The index, issued by Transparency International, evaluates countries based on the corruption level of the nation’s public sector. A score of 70 and above is considered “generally clean,” while a score of 50 and above means “not entirely corrupt.”
Korea scored 57 points out of 100 this year, garnering 3 more points compared to last year’s CPI. Despite the increase, Korea still placed relatively low at No. 30 out of the 36 OECD nations.
TI Korea announced at a press conference Tuesday that Korea’s scores in the fields of possibility of status abuse and degree of corruption in the public and front-line corrupt practices improved. However, scores of assessment of suspicious relations between politics and business decreased from last year’s 45 to 42.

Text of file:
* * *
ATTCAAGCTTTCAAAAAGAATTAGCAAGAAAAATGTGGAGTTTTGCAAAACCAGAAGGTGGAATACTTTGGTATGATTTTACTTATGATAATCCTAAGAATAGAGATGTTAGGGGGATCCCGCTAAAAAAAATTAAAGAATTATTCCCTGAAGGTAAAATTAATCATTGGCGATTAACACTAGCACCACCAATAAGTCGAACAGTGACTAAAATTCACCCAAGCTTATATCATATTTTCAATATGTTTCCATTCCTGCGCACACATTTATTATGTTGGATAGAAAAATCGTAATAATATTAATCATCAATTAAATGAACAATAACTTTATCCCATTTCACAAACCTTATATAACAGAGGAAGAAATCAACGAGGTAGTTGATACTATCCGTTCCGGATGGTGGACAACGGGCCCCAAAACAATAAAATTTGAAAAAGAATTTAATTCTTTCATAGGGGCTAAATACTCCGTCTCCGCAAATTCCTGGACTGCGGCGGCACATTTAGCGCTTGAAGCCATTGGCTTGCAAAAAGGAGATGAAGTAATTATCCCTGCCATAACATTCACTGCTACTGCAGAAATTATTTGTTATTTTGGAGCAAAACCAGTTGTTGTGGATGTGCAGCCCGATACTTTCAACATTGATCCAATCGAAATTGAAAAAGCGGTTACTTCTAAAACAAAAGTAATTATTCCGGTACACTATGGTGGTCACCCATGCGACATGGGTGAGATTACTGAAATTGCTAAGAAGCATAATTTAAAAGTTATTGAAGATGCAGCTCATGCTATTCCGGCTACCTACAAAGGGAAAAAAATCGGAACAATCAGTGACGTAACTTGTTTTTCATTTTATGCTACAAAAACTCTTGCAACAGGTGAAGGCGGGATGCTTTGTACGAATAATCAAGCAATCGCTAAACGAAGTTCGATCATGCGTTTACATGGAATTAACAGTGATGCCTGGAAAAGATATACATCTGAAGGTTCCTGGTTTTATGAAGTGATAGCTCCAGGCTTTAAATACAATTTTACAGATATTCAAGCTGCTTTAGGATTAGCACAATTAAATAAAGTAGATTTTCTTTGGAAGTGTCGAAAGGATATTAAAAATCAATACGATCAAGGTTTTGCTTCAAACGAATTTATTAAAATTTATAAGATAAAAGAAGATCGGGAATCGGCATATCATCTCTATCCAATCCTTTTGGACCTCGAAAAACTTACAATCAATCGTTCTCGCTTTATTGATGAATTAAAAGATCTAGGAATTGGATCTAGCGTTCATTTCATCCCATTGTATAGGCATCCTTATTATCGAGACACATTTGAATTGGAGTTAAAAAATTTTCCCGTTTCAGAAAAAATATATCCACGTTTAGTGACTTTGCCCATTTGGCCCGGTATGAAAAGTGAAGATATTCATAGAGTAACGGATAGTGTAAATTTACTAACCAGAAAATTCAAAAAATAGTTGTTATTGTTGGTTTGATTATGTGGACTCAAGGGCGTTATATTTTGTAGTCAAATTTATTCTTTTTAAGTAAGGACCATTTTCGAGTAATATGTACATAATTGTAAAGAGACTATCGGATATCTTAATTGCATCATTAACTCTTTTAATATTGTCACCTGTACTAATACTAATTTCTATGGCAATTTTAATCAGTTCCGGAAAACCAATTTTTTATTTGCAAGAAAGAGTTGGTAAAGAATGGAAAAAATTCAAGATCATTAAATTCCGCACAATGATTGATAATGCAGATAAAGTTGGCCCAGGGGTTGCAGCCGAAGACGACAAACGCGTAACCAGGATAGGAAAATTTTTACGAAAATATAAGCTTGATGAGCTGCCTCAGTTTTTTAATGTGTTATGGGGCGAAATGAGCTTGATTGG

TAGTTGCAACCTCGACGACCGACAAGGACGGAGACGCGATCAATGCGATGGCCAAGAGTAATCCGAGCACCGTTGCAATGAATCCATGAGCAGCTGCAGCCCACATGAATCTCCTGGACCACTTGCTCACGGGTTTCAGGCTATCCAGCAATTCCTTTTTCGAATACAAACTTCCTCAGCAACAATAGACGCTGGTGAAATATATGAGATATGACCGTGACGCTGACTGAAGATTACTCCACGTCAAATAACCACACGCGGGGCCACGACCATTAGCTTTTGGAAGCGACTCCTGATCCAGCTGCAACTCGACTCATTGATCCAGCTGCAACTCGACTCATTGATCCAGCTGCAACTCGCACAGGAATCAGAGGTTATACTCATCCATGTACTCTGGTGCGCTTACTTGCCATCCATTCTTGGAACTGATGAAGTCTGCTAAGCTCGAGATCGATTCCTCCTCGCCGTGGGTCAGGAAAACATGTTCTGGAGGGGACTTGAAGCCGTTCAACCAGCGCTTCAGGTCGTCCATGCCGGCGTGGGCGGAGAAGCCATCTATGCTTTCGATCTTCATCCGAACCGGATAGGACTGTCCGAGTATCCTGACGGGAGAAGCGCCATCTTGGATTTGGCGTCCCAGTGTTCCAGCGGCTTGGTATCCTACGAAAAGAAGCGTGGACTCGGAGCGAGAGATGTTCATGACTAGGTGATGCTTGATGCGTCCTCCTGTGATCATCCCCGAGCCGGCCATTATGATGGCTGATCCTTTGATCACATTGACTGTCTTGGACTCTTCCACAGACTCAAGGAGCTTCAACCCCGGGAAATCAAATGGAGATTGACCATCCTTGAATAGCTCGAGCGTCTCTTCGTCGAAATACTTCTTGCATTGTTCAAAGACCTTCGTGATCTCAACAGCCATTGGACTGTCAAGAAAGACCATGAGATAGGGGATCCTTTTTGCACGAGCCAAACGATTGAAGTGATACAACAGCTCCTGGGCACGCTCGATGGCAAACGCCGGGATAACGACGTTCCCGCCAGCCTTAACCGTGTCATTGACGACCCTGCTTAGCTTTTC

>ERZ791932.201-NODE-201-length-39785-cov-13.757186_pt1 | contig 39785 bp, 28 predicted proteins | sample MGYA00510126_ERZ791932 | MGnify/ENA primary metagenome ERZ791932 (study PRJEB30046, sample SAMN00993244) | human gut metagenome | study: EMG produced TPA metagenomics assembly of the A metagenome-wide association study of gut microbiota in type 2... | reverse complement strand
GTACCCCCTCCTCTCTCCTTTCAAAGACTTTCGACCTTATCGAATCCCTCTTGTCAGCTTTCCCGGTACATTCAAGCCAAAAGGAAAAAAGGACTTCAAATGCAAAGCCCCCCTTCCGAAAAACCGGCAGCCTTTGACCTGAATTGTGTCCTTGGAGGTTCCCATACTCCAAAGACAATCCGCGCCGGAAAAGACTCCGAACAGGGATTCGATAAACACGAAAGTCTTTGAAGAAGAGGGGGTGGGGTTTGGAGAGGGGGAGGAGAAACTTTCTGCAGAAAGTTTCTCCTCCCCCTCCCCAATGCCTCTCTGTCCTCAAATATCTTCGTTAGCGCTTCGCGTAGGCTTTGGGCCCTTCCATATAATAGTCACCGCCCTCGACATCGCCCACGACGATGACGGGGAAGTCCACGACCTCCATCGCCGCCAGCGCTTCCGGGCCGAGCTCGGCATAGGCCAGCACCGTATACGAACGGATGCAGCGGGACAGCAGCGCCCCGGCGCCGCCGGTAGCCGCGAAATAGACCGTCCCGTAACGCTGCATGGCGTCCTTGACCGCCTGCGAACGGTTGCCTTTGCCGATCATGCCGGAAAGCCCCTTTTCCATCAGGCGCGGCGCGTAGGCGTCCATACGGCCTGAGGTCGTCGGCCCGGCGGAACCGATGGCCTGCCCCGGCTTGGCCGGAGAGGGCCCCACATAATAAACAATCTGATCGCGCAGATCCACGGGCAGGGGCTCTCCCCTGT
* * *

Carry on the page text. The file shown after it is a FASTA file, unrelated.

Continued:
According to TI Korea, this year’s overall upturn is the result of government efforts in averting “war against accumulated evils” at the top of the political agenda and focusing on anti-corruption reform. The watchdog also added that the international community’s perception of Korea has just begun to recover from the former president Park Geun-hye’s influence peddling scandal.
Denmark topped the index with 88 points, followed by New Zealand ranking second. Singapore ranked the highest among Asian countries, tied in third place with Finland, Sweden and Switzerland. North Korea ranked close to bottom at No. 176 with a CPI of 14.
By Lee Tae-hee (email@example.com)